If you own a cat, you have probably come across more than a few unpleasant piles of cat vomit around the house. While cat vomit can be annoying, it is not always a cause for concern.
Cats throw up to eliminate hairballs, expel grass and other non-food items, and regurgitate food they have eaten too quickly. With that said, there are other situations when a cat’s vomiting can indicate a more serious issue.
To help you understand why your cat is vomiting, we’ll go over the different reasons why felines throw up. We will also explain what you can do to help your cat if the issue becomes concerning or a nuisance.
Why Do Cats Throw Up?
As mentioned, there are many potential reasons why a cat could be throwing up. Some of the reasons are natural and no need for concern, but others require treatment and may indicate a fairly serious medical issue.
As cats groom themselves, their textured tongues pull loose and damaged hair from their coats. When cats swallow this hair and debris, it can accumulate within the stomach. Since the hair is not easy to digest, the cat will get rid of it by vomiting a hairball.
This type of throwing up is nothing to worry about and is a natural part of a cat’s grooming process. But, if the cat is suddenly producing an excessive number of hairballs each day, you might want to speak with a veterinarian to make sure that the frequent vomiting of hairballs is not a sign of something more serious.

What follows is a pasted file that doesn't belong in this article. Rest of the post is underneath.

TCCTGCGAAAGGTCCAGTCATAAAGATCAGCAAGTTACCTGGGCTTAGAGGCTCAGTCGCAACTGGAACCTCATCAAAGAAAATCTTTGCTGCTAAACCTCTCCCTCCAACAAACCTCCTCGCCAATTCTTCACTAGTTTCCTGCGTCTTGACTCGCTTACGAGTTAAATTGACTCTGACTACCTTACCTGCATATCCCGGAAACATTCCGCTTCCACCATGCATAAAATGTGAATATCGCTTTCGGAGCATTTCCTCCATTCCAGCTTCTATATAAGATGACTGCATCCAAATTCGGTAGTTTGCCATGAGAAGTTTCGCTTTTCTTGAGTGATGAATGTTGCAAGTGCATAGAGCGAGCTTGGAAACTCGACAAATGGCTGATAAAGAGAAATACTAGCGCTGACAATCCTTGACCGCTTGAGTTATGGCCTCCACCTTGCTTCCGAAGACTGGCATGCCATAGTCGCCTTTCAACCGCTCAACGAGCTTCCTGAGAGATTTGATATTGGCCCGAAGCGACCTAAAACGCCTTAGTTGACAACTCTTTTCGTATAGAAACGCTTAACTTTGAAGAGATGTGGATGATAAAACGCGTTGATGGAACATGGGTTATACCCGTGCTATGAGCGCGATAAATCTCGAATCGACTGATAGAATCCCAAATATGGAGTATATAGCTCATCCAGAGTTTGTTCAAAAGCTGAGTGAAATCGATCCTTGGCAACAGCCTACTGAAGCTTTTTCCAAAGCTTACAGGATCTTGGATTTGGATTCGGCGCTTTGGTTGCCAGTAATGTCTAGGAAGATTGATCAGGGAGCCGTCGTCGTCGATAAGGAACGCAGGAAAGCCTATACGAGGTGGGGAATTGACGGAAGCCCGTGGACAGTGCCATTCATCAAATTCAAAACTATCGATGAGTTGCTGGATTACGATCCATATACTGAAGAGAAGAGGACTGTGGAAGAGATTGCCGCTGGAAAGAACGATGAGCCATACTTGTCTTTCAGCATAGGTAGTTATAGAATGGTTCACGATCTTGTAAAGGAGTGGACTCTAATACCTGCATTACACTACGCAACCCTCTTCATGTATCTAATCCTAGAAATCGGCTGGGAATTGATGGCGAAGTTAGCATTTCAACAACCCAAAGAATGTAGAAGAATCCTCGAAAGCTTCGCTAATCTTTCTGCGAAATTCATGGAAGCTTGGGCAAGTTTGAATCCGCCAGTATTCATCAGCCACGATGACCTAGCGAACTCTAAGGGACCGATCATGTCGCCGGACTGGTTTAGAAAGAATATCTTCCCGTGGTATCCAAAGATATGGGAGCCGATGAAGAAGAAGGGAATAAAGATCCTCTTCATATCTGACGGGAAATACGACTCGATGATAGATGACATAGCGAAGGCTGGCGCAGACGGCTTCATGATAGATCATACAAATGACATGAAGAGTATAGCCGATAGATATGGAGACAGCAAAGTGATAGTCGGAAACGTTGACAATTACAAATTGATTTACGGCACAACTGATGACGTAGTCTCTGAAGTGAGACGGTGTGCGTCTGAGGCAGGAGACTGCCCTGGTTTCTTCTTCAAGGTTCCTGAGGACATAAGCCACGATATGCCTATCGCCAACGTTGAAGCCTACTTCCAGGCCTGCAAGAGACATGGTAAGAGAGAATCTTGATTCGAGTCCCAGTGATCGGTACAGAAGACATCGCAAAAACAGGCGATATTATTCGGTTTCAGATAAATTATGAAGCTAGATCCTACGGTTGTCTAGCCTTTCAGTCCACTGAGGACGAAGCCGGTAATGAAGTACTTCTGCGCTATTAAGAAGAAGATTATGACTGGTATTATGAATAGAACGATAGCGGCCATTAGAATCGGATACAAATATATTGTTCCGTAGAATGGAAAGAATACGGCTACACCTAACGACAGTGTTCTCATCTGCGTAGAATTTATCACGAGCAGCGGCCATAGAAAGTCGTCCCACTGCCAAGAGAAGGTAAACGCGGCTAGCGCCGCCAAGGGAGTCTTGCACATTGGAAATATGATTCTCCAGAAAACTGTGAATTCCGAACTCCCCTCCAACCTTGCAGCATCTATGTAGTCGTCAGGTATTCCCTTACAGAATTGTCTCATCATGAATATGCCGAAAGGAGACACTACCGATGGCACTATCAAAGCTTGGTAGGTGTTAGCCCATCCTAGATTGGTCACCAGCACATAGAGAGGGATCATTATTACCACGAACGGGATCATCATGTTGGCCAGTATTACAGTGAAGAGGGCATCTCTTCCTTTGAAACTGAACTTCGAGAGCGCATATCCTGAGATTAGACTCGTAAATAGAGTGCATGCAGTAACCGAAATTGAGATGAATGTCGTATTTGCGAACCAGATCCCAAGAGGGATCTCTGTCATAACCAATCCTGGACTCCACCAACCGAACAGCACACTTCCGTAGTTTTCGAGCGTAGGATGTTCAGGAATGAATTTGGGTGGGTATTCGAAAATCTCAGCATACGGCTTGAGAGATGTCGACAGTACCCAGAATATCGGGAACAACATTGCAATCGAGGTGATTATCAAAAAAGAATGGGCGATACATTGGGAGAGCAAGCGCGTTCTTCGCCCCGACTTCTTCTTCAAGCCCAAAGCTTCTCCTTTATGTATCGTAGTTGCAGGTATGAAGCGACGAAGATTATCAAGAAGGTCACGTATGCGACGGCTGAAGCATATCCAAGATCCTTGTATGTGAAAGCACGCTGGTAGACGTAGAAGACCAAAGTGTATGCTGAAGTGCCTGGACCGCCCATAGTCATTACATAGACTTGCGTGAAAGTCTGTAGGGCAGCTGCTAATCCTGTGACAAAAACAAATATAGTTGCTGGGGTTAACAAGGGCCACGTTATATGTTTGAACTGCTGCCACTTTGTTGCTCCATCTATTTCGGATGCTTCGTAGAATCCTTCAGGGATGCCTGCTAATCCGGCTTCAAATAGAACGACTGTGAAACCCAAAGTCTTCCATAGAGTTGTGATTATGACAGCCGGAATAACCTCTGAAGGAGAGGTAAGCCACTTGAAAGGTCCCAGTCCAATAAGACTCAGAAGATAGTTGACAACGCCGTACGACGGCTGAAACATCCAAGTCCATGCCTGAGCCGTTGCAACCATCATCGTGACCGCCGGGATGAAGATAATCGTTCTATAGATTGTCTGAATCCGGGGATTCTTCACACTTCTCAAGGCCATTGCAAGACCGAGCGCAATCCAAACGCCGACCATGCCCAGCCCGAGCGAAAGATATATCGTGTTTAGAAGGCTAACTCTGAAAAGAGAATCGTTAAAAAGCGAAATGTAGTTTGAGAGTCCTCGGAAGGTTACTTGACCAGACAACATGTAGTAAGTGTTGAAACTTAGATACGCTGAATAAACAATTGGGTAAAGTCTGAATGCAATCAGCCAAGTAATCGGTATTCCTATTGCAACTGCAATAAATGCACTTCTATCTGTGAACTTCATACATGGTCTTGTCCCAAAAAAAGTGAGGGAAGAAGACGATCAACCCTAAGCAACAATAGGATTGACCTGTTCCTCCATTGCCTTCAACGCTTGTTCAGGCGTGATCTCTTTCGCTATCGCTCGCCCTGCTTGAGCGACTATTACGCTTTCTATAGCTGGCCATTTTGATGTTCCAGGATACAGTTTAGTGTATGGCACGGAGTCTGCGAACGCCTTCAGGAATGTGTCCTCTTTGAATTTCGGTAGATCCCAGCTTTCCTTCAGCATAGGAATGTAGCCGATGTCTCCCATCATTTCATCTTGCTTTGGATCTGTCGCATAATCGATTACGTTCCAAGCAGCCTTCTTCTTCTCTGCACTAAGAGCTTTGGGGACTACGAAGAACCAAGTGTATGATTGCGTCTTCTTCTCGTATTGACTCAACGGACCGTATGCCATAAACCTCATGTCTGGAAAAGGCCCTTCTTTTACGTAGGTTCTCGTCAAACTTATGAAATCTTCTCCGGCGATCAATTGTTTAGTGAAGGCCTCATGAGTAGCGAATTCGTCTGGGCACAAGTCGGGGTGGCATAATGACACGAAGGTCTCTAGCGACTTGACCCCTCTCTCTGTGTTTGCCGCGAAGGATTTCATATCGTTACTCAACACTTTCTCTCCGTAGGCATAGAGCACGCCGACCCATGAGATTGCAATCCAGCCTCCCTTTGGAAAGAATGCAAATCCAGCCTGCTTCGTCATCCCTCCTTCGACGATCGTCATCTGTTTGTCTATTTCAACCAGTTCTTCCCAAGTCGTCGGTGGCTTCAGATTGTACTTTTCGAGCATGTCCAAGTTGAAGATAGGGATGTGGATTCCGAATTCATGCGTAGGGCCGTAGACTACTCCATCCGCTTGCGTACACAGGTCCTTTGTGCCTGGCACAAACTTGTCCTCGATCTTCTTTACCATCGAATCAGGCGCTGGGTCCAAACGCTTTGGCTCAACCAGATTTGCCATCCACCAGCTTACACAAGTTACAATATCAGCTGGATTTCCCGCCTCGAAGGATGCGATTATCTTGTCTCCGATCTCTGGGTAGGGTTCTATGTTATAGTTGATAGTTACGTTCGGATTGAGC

Brushing your cat more frequently can help reduce the frequency of hairballs. There are also supplements and diets you can use to manage your cat’s hairballs.
Essentially, gastroenteritis is just the medical term used to describe an upset stomach. Just like humans, cats experience discomfort in their stomachs and digestive system for a variety of reasons. In less serious cases, it is usually just caused by a mild food allergy.
When a cat is throwing up repeatedly, it may because they’ve consumed contaminated food, such as spoiled meat. This is far more common with outdoor cats, especially those that hunt and consume prey. In some cases, the cat will have simply eaten a piece of rotten food from a garbage can.
If the vomiting only occurs a few times then seems to resolve itself, there is a good chance it was just a mild reaction to something the cat ate. If it happens whenever the cat eats its daily meals, it could mean that your cat is allergic to one or more ingredients in the food. In these situations, a veterinarian might recommend trying another type of cat food.
It is also worth noting that cats usually have a sensitivity to most types of milk. Despite what you see in the movies, it is not a good idea to give cow’s milk to your cat. It often triggers issues in the intestinal tract, like vomiting, diarrhea, and stomach discomfort.
Trapped Foreign Bodies and Obstructions
An intestinal blockage within the cat’s digestive system can trigger repeated episodes of vomiting. Your cat can swallow pieces of toys, bits of string, and other indigestible objects as it plays. These objects get trapped inside the cat’s gastrointestinal tract, leading to vomiting as well as other serious clinical signs. Look for the presence of blood and other symptoms, like weight loss and lethargy.
These situations should be treated as an emergency, as the blockage can become life-threatening if it is not removed quickly.
Illness and Disease
Some of the more serious reasons why cats throw up are chronic illnesses and diseases. Kidney disease, pancreatitis, hyperthyroidism, and various types of cancer can all cause a cat to experience chronic nausea and vomiting.